Lisbon Harbor Control Tower
|Other name(s):||Centro de Coordenacáo e Controlo de Tráfego Maritimo e Seguranca|
|Function / usage:||
Port control tower
|number of floors (above ground)||9|
|dimensions at base||13 m × 19 m|
Products, Services & Reports
|9 May 2003||
First Prize, TECU ® Architecture Award.
The "Black Coast" is the name the English gave the western edge of Europe before the Portuguese built the first lighthouses in the mid 18th century. Today, sailors are confronted with a very different scene: Portugal now operates a very modern coastal control centre - the only one of its kind in Europe. The idea for this "active" lighthouse was first introduced in a design competition. The winning design, submitted by Portuguese architect Gonçalo Sousa Byrne, was brought to life this year with the completion of construction. The control tower, leaning slightly out over the water, stands out against Lisbon's city skyline with its impressive and aesthetic cladding of shimmering red brand-name TECU®-Classic copper sheets.
Gonçalo Sousa Byrne was born in Alcobaca, Portugal in 1941. After completing his studies at the University of the Arts in Lisbon and receiving his diploma in 1968, he worked for Raul Choráo Ramalho and later in the studio of Nuno Teotónio Pereira und Nuno Portas until 1975. Together with Portas, he carried out studies at the Portuguese Research Institute of Building Engineers. Byrne's works are characterized by his efforts at rationalization and formal and graphic strictness. Using utmost care, he connects the morphology of the landscape with his constructive models.
The architecture of Gonçalo Sousa Byrnes is defined by unusually high quality. His most important works include the Arraiolos branch bank (1998), the redesign of docks in Lagos (1991) and the building for the electrotechnology faculty at the Technical University of Coimbra (1992). Gonçalo Sousa Byrne has become very well-known internationally due to his numerous successes in design competitions and through visiting professorships and exhibitions.
The Portuguese, most well-known in the 16th century as discoverers of the New World, have been involved with their own history since the Carnation Revolution of 1974, but have at the same time opened up to the European Economic Community. Lisbon cleverly used the 1998 Expo, held in the Portuguese capital, as an impulse in their own urban upswing. The national costal control centre project is subsidized by funds from the European Union. Located near the impressive Centro Cultural de Bélem building that dramatically shapes Lisbon's cultural scene, the center's first building is now open to visitors. Of the five architects invited to participate in the design competition, Gonçalo Sousa Byrne's design was awarded first prize and has now been constructed.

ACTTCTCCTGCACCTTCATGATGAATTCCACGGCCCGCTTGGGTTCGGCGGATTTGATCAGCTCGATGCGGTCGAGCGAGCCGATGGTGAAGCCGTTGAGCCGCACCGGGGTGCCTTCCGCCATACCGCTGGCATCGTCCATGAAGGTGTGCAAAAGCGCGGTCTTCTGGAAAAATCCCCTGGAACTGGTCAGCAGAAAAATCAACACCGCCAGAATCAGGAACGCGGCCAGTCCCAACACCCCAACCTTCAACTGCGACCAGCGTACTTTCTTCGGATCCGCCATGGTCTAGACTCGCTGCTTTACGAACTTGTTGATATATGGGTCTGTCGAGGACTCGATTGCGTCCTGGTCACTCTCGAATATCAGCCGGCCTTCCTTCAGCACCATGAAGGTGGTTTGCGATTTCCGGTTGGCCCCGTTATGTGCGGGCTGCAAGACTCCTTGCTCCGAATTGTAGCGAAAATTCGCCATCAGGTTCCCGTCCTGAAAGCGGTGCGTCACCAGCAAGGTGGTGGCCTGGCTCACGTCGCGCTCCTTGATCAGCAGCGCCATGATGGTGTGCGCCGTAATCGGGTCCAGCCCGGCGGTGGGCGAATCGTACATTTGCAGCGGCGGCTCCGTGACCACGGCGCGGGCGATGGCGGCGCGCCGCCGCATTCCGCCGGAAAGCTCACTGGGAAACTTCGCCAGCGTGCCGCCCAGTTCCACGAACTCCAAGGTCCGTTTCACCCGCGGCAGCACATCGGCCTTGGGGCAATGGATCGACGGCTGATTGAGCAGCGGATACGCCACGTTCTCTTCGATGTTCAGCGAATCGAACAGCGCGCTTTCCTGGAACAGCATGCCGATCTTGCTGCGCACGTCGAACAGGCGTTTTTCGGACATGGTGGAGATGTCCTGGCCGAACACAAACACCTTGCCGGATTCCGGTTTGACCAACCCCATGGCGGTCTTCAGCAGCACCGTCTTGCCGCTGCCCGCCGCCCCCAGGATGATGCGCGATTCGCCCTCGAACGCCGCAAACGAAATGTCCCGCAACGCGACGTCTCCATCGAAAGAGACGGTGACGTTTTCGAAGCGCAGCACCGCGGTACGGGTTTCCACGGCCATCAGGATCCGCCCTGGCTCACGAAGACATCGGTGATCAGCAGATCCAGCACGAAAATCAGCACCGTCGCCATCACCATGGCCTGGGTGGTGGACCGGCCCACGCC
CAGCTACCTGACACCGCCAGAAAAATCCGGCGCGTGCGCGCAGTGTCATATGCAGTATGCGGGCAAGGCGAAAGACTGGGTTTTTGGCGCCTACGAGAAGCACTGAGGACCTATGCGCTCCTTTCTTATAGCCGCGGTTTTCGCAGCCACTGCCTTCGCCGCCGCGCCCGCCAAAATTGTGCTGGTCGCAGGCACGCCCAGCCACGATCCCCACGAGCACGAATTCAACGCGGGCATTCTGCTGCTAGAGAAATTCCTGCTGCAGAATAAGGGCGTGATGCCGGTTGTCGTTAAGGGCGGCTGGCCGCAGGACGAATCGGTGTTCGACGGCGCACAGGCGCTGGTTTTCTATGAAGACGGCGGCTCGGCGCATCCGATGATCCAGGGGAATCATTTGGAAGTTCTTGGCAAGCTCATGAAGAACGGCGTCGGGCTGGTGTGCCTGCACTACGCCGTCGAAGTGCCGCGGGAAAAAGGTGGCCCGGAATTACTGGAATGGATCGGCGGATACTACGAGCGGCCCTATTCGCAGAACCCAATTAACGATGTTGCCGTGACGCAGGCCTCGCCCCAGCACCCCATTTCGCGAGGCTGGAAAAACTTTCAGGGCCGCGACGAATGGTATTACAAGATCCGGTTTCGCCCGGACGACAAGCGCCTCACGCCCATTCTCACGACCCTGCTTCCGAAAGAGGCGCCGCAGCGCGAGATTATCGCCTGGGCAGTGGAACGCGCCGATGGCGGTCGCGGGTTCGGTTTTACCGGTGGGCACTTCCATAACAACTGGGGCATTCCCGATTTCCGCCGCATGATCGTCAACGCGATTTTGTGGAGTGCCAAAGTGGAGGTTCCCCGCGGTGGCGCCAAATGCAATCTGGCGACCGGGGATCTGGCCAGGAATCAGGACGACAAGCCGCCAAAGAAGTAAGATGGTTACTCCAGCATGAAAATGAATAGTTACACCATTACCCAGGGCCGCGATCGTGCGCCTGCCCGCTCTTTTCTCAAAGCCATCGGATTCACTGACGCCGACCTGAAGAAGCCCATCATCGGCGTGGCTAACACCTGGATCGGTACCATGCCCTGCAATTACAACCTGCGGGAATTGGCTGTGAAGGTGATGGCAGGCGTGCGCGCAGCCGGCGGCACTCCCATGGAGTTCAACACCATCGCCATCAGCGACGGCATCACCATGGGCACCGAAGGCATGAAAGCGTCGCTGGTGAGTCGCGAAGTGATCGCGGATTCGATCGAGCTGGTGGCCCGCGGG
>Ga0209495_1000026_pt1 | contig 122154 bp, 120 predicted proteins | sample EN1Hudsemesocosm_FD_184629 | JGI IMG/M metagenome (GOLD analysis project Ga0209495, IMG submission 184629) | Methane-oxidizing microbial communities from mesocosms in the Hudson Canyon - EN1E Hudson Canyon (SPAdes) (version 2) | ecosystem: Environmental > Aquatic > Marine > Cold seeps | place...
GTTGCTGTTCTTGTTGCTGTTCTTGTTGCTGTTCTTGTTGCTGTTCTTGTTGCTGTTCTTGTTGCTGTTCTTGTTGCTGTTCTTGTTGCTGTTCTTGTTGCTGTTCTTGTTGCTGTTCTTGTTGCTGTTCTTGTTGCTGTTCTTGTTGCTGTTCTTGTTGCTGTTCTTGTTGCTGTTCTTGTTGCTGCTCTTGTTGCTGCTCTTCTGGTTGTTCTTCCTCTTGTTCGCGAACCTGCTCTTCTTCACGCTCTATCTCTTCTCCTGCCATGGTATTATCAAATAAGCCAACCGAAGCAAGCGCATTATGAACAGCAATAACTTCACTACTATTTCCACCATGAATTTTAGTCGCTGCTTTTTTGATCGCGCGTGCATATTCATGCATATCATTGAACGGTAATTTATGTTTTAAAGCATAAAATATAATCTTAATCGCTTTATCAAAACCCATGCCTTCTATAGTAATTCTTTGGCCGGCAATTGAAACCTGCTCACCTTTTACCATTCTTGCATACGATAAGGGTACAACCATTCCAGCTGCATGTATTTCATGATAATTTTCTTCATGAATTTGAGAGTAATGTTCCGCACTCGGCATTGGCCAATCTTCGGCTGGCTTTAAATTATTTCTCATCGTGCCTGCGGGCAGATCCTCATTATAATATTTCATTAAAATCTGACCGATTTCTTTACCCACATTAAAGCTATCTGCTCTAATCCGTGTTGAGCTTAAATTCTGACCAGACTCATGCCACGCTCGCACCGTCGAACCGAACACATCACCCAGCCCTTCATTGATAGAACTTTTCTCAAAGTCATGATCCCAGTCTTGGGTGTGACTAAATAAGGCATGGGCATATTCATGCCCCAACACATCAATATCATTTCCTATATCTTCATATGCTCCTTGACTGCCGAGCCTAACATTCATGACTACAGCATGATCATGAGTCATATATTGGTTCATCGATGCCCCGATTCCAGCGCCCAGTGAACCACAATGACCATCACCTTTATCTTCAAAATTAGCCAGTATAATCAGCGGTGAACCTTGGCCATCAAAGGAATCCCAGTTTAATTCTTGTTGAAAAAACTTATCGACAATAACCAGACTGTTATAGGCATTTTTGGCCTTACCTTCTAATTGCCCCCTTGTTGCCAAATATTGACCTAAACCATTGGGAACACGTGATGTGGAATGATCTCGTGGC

At the tip of an artificially created cape, a 38 meter high solitary structure rises up, projecting out over the Rio Tejo. Higher up, the appearance of the varied facade softens the massive look of the building's strictly symmetrical shape. A one-storey foundation of light-colored stone "anchors" the building in the ground. A storey-high flat wall defines the main entrance. The shaft of the new building is decked in a cladding system consisting of TECU®-Classic copper sheets in horizontal double seam cladding. Its shiny surface has already formed an oxide layer. This protective layer stabilizes the copper surface, protecting it against exposure to the atmosphere and lending the material its unmistakable appeal and extraordinary durability. On vertical or sheltered surfaces, the oxide layer develops into an anthracite-brown hue with a matt shine. On inclined surfaces, the protective layer continues to change in color. The light green shimmer gradually develops into copper's familiar patina green, creating a soft, continually varying play of color on the vertical and inclined facades of the harbor control tower.
The outer surface of the building's three-storey crown is designed as a pure glass facade behind copper lamellas. To construct such a special structure that is technically correct and aesthetically pleasing, the TECU® Technical Consulting Center at KME can assist you on request with planning, preparing tender documentation and advising builders on site.
The interior of the building is composed of a nine-storey central entry hall from which the groups of rooms surrounding it are accessed. In addition to offices, there are two simulators and a number of seminar rooms available for employee training. In contrast to classical lighthouses that only provide orientation, this new generation of "active" lighthouses takes on all the functions of monitoring and controlling shipping traffic. Since all vessels are required to register in the control area they are currently in and are subsequently monitored constantly by radar, shipping traffic can be coordinated in the best possible manner. The tower's VTS system (Vessel Traffic Service) is now ready to be launched internationally. The coastal control centre also provides central control of all necessary actions in emergency situations.
With the inauguration of the coastal control tower on July 16, 2001, the Cultural Capital of Europe 2001, a city built across seven hills, welcomed another shining architectural achievement to its skyline - a reminder of the great Portuguese traditions in sailing and exploration.
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